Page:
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Solar glass installation greenlit in Western Australia

Image Credits: ClearVue, Press Release

A Western Australia-based solar glass developer has begun installing the company’s transparent solar PV integrated glass units (IGU) on-site at the $7.45m grains research precinct at Perth’s Murdoch University. The greenhouse will utilise the company’s transparent solar glass technology which is designed to preserve glass transparency while generating electricity.

Data supplied by the company indicates the technology delivers a minimum of 30 watts per sqm while maintaining 70% transparency. The IGUs feature solar PV cells around the edges of each unit. The units incorporate a nanoparticle interlayer and spectral-selective coating on the rear external surface which allow much of the light to pass through but redirects infrared and UV light to the edge of the IGU where it is harvested by solar cells.

The company’s CEO stated that the company expects the greenhouse, when operational, will generate greater market awareness of its building-integrated PV (BIPV) technology. They are starting to see strong interest globally for the firm’s product from greenhouse suppliers, growers and other protected cropping end-users, he said. They expect the fully constructed greenhouse to lead to even greater market awareness of the technology and product.

The main construction of the supporting greenhouse structure was completed in December 2020 and the installation of glazing is expected to be finished within the coming weeks ahead of commissioning with plant trials due to start in March or April 2021.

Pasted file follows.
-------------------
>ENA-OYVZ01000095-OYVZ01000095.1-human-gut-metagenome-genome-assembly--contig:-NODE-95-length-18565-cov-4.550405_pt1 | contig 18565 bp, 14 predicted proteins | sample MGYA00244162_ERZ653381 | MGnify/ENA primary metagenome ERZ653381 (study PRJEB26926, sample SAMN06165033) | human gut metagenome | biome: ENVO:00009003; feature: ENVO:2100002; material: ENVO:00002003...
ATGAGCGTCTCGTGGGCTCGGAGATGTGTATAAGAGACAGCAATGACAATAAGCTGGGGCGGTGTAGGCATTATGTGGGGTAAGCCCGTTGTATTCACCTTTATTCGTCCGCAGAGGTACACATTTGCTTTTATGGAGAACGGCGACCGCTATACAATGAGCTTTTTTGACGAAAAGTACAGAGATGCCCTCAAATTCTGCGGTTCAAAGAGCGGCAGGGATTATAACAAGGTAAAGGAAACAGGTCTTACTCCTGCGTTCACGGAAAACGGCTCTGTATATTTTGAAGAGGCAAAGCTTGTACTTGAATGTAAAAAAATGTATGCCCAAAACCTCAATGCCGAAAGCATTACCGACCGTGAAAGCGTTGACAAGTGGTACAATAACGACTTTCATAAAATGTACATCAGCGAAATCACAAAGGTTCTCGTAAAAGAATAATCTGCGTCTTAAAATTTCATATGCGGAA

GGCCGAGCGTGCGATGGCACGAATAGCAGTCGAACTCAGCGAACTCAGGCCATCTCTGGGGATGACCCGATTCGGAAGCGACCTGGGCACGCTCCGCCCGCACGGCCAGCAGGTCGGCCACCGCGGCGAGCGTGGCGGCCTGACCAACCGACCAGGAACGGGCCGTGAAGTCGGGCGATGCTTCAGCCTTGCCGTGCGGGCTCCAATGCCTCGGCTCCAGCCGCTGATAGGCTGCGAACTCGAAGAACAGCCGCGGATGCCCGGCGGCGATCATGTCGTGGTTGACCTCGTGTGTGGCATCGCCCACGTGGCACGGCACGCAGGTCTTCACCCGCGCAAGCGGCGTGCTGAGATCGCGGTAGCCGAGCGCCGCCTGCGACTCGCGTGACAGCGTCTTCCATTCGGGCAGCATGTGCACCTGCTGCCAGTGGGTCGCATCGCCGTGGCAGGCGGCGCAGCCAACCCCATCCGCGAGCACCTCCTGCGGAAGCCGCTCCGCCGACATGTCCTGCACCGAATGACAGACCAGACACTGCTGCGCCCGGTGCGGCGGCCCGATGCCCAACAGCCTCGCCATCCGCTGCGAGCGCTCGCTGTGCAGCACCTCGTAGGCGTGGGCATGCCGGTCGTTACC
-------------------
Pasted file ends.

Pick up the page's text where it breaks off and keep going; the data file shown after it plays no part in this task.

The greenhouse is being built adjacent to two recently completed polycarbonate research greenhouses that form part of a larger research precinct. The project is the first commercial-scale demonstration of the company’s PV IGU technology in a protected-cropping agriculture setting and the company is confident it will perform well.

The solar glass developer’s datasheet indicates traditional greenhouses experience a temperature range of +/-6° from optimum temperature while its technology delivers a temperature range of +/-2° from the optimum temperature, providing an increased growth rate of up to 20-30%.

The CEO stated that the company looks forward to updating the market once the greenhouse is commissioned in the next few months, and as the larger research aspects of the project progresses.

When work began on the greenhouse in December, the CEO noted that the project marked a “major milestone for the company”. The trial results would not only help facilitate the commercial application of the technology across protected-cropping agriculture markets but also across high-rise commercial buildings.

While BIPV is yet to enjoy the same widespread deployment as building-applied PV (BAPV), it has been identified by the Australian PV Institute (APVI) as one of five key avenues for increased market penetration of PV. The APVI said the multi-functionality of BIPV meant it had huge potential.

More on the transparent solar glass technology

According to another article, the company’s proprietary transparent luminescent solar concentrator is a spectrally selective polyvinyl butyral interlayer sandwiched between two panes of glass. Most visible light is transmitted through the glass, but infrared light is deflected by inorganic particles in the interlayer to solar cells in the frame. UV light is converted to infrared and also deflected to cells on the window perimeter via total internal reflection.

A luminescent solar concentrator (LSC) is made from plastic or glass with fluorescent materials or quantum dots in or on it. The hope for the LSC is that cheap dyes or phosphors can make the system inexpensive as well as tolerant of defects or angle.

The luminescent ingredients can be dialled-in to absorb and re-emit at selected wavelengths. Luminophores used in LSCs can be quantum dots, rare-earth ions, nanoclusters and organic molecules. There has been a recent move away from organic dyes towards more stable inorganic phosphors.

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